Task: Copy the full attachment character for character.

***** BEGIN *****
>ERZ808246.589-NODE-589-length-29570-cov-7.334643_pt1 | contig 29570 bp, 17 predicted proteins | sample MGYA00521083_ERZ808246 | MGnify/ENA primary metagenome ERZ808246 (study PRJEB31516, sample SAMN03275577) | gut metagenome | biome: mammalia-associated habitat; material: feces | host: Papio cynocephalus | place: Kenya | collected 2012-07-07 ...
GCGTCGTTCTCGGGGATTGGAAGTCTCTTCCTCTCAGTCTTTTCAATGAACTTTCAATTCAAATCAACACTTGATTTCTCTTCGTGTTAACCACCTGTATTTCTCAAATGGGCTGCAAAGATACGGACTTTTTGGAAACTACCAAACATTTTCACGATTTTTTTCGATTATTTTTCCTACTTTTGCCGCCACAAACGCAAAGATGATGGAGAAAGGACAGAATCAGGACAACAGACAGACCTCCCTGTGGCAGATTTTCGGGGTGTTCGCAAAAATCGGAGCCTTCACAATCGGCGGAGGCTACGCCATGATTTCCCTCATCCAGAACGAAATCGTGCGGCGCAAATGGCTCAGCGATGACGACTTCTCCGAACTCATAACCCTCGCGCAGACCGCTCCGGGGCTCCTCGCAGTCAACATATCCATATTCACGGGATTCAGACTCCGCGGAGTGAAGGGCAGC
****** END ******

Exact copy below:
>ERZ808246.589-NODE-589-length-29570-cov-7.334643_pt1 | contig 29570 bp, 17 predicted proteins | sample MGYA00521083_ERZ808246 | MGnify/ENA primary metagenome ERZ808246 (study PRJEB31516, sample SAMN03275577) | gut metagenome | biome: mammalia-associated habitat; material: feces | host: Papio cynocephalus | place: Kenya | collected 2012-07-07 ...
GCGTCGTTCTCGGGGATTGGAAGTCTCTTCCTCTCAGTCTTTTCAATGAACTTTCAATTCAAATCAACACTTGATTTCTCTTCGTGTTAACCACCTGTATTTCTCAAATGGGCTGCAAAGATACGGACTTTTTGGAAACTACCAAACATTTTCACGATTTTTTTCGATTATTTTTCCTACTTTTGCCGCCACAAACGCAAAGATGATGGAGAAAGGACAGAATCAGGACAACAGACAGACCTCCCTGTGGCAGATTTTCGGGGTGTTCGCAAAAATCGGAGCCTTCACAATCGGCGGAGGCTACGCCATGATTTCCCTCATCCAGAACGAAATCGTGCGGCGCAAATGGCTCAGCGATGACGACTTCTCCGAACTCATAACCCTCGCGCAGACCGCTCCGGGGCTCCTCGCAGTCAACATATCCATATTCACGGGATTCAGACTCCGCGGAGTGAAGGGCAGC